mining properties in the Alioe Arm
district for exhibition purposes at
the British Columbia House, in
London, are rather slow in coming
in. A beautiful specimen of high
grade silver ore has been reoeive'd
from'the Dolly Varden „ mine, and
it is hoped that owners' of properties in the district will also bring in
samples as soon as possible, so that
the collection can be forwarded to
London this year.
Samples of ore from the upper
Kitsault can be left at Camp 8 and
arrangements will be made by the
Citizens' Association to have them
brought down. Samples should be
about twenty pounds weight each,
aud all kinds of ore is wanted, including silver, copper, zinc; galena,
molybdenum, etc., the idea being to
show the various kinds of ore contained in the district.
It is hoped that the owners of
claims will make a. special effort to
bring out samples, as the future ot
the camp depends upon the publicity that it is given on the outside.
.English-capital'is-seeking..mining
properties all the time, and several
properties have been bonded by
London capitalists in the province
during the last few months. Big
copper properties in northern Manitoba has also recent,y been bonded
by them, and if we are to keVp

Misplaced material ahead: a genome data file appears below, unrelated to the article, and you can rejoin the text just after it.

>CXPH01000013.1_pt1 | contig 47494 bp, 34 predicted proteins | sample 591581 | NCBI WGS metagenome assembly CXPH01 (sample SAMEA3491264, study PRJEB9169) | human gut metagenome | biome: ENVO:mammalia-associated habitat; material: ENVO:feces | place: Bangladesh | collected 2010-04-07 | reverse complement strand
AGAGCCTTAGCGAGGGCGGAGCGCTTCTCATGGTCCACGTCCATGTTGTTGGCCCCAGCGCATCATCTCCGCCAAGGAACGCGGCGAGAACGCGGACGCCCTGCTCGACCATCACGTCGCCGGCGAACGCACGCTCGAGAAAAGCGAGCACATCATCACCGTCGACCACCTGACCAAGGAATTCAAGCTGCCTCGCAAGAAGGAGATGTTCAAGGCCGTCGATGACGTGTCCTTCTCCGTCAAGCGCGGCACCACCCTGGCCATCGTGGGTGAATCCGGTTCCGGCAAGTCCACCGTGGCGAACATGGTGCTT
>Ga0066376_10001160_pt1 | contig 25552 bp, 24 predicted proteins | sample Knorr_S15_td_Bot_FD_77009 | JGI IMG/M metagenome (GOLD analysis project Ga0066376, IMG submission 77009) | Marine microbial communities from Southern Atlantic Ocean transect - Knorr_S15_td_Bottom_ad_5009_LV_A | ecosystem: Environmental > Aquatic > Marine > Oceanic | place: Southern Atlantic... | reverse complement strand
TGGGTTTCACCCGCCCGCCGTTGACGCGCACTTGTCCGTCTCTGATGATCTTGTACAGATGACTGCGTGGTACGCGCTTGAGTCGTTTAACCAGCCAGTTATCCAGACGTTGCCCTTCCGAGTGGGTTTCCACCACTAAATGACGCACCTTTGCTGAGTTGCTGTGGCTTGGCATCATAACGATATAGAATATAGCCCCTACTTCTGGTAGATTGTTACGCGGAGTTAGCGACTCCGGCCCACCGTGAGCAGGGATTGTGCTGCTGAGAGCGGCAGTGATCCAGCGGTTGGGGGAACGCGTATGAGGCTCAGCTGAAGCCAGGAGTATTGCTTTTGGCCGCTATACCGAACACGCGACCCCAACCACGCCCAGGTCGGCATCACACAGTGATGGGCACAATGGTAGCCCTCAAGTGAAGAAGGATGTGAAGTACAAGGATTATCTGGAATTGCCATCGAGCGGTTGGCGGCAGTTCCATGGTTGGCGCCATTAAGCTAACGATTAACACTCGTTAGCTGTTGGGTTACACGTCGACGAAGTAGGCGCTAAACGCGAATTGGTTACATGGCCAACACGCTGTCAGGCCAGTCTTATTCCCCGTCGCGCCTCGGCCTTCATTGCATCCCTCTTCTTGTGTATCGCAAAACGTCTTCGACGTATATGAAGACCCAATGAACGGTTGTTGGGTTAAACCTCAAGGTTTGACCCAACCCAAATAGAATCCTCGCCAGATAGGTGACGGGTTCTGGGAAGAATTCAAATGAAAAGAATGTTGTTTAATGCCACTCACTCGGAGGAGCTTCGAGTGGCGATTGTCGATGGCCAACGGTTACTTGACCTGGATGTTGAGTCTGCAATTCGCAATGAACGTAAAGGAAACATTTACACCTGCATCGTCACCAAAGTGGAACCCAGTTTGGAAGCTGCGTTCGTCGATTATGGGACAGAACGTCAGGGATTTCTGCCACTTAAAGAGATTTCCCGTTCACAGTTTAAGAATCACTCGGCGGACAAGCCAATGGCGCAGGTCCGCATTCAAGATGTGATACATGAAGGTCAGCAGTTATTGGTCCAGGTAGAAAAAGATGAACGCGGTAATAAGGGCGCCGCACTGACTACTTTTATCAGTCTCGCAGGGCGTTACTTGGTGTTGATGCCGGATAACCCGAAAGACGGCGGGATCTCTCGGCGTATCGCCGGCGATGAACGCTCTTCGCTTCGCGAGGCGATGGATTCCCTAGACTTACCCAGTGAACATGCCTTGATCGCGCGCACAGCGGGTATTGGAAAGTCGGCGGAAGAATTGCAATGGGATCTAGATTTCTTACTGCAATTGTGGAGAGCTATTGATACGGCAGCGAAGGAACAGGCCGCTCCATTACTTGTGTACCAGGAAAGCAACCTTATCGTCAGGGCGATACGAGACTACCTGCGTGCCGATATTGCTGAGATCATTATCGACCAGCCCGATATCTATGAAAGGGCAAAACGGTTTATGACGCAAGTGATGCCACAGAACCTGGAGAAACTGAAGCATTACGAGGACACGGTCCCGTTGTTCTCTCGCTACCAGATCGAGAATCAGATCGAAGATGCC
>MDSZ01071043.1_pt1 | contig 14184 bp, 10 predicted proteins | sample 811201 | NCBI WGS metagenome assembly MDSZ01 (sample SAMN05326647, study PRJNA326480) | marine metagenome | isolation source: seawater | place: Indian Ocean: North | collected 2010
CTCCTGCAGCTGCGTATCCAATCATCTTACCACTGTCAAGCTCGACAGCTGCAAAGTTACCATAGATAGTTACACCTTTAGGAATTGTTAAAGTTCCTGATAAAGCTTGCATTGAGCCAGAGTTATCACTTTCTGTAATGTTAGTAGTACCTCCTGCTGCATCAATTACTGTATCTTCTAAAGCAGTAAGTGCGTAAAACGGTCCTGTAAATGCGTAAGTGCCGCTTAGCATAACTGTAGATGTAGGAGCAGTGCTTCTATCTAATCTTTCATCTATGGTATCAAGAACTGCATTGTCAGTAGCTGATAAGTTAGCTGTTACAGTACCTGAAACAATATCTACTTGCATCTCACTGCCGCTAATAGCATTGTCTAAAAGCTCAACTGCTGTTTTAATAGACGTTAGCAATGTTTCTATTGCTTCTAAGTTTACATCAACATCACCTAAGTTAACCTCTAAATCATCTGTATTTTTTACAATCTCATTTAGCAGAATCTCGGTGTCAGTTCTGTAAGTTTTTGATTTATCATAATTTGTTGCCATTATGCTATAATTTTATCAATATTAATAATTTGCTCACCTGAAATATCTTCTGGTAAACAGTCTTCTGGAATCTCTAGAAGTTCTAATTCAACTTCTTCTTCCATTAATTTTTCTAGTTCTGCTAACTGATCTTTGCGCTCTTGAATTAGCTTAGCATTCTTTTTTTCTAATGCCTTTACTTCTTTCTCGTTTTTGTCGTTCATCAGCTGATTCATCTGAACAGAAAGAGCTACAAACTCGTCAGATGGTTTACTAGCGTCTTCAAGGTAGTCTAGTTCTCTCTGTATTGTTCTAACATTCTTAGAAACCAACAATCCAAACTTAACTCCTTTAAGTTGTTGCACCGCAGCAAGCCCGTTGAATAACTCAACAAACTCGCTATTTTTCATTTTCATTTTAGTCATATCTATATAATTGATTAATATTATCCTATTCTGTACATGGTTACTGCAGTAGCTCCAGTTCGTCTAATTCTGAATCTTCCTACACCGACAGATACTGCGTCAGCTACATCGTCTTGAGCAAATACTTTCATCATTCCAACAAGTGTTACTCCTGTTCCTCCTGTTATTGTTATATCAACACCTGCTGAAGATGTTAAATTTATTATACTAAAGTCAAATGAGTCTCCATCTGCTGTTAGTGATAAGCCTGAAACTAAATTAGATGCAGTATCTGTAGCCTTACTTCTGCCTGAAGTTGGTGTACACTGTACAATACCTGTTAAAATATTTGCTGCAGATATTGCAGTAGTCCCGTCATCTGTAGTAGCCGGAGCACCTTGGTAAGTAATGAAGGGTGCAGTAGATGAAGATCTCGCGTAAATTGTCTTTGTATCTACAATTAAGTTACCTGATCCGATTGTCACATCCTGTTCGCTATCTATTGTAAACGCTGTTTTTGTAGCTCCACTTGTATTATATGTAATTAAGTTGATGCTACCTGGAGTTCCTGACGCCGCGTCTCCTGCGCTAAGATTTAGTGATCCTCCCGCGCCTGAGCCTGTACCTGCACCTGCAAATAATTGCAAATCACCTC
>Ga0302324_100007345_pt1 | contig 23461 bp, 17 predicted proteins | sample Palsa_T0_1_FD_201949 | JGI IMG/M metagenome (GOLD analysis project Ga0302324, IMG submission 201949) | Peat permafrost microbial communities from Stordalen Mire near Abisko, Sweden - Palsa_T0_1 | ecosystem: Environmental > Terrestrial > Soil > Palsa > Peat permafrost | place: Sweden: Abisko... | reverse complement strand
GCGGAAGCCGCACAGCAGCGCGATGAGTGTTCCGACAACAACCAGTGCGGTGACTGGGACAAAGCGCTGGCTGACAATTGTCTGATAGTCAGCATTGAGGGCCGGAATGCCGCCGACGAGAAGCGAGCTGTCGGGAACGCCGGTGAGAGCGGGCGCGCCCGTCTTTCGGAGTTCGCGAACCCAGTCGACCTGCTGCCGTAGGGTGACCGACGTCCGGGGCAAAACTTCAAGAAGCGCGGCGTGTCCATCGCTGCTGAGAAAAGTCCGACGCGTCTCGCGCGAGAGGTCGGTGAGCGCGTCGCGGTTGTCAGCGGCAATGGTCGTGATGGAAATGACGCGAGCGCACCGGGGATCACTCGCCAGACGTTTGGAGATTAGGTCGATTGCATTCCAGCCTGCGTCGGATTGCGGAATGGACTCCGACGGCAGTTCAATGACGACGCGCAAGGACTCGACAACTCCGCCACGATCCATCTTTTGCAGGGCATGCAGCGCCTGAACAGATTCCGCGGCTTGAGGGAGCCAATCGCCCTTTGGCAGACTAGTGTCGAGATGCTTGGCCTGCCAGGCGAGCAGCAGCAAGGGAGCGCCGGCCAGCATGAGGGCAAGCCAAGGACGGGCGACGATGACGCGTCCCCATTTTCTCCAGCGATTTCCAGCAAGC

pace with other camps we have got
to show investors what we have.
Bring your samples in,now, so that
the shipment can be made this fall.
Anyox Couple Married
On Saturday, August 19th, at 8 p.m.
Mr. James Doyle and Miss Jessie Kidd
Heggie, both of Anyox, were united in
marriage by the Rev. J. B. Gibson, of
the Anglican Church. The bridesmaid
was Miss Florrie M. Eld, and the
groomsman was Mr. Edward Wilson.
A large number of beautiful presents
were given, both being well known in
Anyox.
with very encouraging results.
Samples of ore taken, from the
drift, have assayed 4 per cent,
cop'per, 3 ozs silver aud $1 gold
per ton. y ■.        ..     .
Open cuts have also'been driven
below the tunnel, 11 feet in depth,
which shows the vein at this point
to be 4 feet wide of solid ore. An
open cut is now being made across
the vein above the tunnel and it
shows that the ore body is at least
30 feet Wide, but as the cut is not
yet coippleted it is not known how
wide the ore body is at that point.
Prince Rupert Exhibition, September 12 to 16.
Snkstribs to your Local Piper NOW.
Anyox Sports
for the Week
Post-Season Baseball Games!
The first game of" the Anyox
Championship series, was played
on Friday, August 18th, between
the Mine, who were last year's
champions and the Elks.
Both teams lined up just about
the strongest teams they have put